NNSL Photo/Graphic

Canadian North

Home page text size buttonsbigger textsmall textText size Email this articleE-mail this page

A fresh roast

Jeanne Gagnon
Northern News Services
Published Monday, February 27, 2012

A home-based Iqaluit business sells freshly-roasted medium brown and medium-dark brown coffee beans imported from places such as Costa Rica, Guatemala, Brazil and Indonesia.

Philippe Lavallee started Niam Coffee on June 1, 2010 as a way, he said, to stay out of a full-time office job. He gave the business a try and 18 months later, he said he's surviving.

"I figured there should be enough people drinking coffee, and wanting good coffee, to make it work," he said.

Lavallee said he receives 60-kg bags of green beans from an importer in Montreal once a year during the sealift season and roasts the beans on a weekly basis, depending on demand throughout the year. He added it takes 30 minutes to roast about 2.3 kg, or five pounds, of beans.

He sells the coffee through tradeshows, craft sales and directly to customers.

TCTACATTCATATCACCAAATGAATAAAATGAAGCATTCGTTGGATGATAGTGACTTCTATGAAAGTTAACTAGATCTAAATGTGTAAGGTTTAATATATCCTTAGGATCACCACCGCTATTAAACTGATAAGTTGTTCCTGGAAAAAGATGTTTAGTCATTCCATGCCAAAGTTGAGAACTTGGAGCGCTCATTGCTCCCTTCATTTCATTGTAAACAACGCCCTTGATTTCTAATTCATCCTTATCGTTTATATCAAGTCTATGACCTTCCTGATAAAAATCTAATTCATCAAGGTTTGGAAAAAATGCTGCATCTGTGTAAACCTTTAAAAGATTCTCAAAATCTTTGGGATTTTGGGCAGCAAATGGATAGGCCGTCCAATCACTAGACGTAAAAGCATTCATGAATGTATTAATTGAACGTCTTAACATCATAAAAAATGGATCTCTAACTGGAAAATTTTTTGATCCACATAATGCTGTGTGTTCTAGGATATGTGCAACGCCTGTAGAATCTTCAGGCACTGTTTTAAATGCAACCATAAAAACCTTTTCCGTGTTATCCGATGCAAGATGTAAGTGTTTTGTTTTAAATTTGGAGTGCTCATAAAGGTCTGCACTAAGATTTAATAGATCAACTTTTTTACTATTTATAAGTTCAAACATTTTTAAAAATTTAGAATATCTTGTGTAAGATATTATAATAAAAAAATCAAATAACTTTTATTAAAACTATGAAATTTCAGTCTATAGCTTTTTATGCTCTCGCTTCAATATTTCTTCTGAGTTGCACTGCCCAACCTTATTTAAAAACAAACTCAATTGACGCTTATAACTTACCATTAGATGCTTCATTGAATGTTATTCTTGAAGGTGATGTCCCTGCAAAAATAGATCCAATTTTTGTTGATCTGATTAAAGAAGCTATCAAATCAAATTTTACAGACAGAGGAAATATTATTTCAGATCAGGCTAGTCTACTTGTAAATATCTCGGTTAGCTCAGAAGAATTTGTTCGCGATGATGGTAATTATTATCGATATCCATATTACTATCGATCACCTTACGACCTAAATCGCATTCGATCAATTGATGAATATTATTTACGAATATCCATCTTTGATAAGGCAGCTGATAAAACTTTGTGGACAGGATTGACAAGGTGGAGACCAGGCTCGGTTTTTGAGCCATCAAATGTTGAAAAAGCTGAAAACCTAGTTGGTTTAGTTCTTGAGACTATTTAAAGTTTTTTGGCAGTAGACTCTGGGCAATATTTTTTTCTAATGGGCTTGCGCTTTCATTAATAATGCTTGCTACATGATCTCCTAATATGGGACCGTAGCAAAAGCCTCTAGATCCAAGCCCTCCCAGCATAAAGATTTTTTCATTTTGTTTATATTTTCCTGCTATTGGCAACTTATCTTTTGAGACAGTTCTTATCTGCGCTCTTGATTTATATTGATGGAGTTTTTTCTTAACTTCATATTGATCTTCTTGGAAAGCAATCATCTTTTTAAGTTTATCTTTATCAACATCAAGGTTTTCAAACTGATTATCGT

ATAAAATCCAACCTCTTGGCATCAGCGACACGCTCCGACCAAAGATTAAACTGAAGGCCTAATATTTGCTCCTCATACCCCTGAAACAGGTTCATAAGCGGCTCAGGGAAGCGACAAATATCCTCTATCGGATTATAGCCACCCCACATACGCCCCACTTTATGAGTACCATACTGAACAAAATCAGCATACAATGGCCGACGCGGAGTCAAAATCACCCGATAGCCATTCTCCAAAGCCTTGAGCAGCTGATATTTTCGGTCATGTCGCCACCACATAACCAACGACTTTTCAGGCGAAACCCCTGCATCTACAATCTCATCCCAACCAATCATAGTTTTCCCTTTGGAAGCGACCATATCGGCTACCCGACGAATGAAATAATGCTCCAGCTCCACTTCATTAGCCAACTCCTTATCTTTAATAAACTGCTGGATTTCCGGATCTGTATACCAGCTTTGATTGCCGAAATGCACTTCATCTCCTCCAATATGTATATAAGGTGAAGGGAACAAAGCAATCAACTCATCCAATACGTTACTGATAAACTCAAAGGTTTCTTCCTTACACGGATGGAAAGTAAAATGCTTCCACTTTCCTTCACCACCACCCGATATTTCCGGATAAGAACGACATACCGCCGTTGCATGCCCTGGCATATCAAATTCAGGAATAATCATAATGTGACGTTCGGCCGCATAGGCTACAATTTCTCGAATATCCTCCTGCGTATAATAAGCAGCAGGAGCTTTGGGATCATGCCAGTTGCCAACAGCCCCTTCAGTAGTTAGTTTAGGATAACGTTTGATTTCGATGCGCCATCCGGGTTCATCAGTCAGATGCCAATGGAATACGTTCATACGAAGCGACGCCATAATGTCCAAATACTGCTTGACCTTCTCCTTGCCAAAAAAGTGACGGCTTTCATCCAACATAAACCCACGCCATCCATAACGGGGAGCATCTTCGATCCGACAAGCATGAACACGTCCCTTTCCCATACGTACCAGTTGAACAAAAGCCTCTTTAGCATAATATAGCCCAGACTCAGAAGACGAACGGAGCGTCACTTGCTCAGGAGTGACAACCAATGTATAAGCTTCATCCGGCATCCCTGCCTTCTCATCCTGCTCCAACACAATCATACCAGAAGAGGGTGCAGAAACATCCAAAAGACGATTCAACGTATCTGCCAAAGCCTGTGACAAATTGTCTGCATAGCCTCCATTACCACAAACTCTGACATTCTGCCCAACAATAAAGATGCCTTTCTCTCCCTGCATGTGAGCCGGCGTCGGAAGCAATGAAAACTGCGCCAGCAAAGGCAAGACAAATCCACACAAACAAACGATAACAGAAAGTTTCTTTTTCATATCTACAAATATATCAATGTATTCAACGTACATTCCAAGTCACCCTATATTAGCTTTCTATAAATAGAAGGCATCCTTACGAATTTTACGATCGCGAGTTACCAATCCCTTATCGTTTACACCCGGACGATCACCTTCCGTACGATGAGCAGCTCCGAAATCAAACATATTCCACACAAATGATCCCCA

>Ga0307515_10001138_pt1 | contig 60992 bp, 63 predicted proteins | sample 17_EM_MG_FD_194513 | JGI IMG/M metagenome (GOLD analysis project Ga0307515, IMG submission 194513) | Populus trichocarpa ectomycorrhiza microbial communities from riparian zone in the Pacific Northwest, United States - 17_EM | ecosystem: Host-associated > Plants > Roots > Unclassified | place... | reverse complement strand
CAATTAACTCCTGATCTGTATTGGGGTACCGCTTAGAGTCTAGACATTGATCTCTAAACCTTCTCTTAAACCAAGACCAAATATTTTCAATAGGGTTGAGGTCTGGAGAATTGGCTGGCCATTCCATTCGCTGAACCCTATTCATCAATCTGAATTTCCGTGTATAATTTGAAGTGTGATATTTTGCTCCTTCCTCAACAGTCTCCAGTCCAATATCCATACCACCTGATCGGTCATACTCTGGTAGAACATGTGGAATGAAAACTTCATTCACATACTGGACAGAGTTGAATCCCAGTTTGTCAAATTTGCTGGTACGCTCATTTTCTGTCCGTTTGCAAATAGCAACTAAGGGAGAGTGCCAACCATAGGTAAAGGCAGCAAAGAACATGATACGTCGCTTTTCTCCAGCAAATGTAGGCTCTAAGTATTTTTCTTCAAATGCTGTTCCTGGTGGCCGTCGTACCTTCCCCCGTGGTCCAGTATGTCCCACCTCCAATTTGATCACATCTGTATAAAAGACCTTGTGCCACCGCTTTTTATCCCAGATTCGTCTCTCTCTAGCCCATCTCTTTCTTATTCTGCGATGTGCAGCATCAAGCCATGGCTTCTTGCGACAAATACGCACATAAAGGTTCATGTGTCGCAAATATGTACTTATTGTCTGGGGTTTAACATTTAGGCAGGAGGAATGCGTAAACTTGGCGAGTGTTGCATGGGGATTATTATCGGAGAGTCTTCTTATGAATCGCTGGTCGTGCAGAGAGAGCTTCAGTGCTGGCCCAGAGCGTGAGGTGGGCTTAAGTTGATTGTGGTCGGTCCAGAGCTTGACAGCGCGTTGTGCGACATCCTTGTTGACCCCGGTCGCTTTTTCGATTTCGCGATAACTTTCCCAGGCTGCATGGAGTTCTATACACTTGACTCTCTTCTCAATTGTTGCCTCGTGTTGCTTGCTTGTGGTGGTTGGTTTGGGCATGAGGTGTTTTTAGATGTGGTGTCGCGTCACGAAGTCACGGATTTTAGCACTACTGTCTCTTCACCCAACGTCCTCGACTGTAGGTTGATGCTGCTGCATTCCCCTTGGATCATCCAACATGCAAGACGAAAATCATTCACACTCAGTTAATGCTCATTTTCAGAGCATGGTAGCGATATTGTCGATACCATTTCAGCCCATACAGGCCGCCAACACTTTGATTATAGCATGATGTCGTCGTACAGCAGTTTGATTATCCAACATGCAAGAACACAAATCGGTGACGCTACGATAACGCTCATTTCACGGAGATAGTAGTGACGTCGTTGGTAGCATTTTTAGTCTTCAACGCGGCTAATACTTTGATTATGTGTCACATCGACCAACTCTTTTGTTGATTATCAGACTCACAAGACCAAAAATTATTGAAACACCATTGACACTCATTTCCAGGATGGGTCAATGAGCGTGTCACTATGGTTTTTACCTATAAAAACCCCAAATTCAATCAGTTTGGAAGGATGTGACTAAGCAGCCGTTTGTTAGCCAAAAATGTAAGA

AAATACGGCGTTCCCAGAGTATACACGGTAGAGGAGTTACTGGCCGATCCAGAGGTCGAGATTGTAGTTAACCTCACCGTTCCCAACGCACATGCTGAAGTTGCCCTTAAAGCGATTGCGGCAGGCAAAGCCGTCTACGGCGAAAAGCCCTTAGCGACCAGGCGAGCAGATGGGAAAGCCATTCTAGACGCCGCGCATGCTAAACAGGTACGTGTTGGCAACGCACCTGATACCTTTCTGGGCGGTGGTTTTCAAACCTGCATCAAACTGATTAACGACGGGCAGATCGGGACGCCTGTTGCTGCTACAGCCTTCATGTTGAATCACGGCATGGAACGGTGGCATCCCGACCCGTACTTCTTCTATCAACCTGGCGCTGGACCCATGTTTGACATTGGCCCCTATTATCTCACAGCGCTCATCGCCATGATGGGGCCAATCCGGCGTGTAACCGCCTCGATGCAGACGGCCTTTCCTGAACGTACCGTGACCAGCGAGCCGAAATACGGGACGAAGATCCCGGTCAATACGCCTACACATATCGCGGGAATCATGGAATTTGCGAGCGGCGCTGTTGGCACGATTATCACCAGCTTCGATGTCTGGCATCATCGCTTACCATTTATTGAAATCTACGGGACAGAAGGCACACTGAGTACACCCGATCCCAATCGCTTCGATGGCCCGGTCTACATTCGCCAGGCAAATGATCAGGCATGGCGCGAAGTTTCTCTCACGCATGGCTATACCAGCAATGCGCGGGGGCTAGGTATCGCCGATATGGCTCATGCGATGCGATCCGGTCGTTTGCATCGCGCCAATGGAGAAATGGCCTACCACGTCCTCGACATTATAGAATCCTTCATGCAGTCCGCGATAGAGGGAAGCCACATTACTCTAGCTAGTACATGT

"It's the taste difference," he said. "It's a million times better when it's fresh compared to having everything already roasted and just sitting there for years. That's the main thing, which is the quality of having it freshly roasted and the fun of doing it yourself."

Lavallee, who has been living in Iqaluit since 1997, said getting the consistency when roasting the coffee beans takes years to achieve. Every coffee has its own particularities, he added.

"I like them all just for different reasons because they're good coffee, so they all have characteristics," he said.

Mayor Madeleine Redfern said having more businesses in town offers more choice and variety to citizens.

"We definitely benefit from having more businesses in our community," she said.

E-mailWe welcome your opinions. Click here to e-mail a letter to the editor.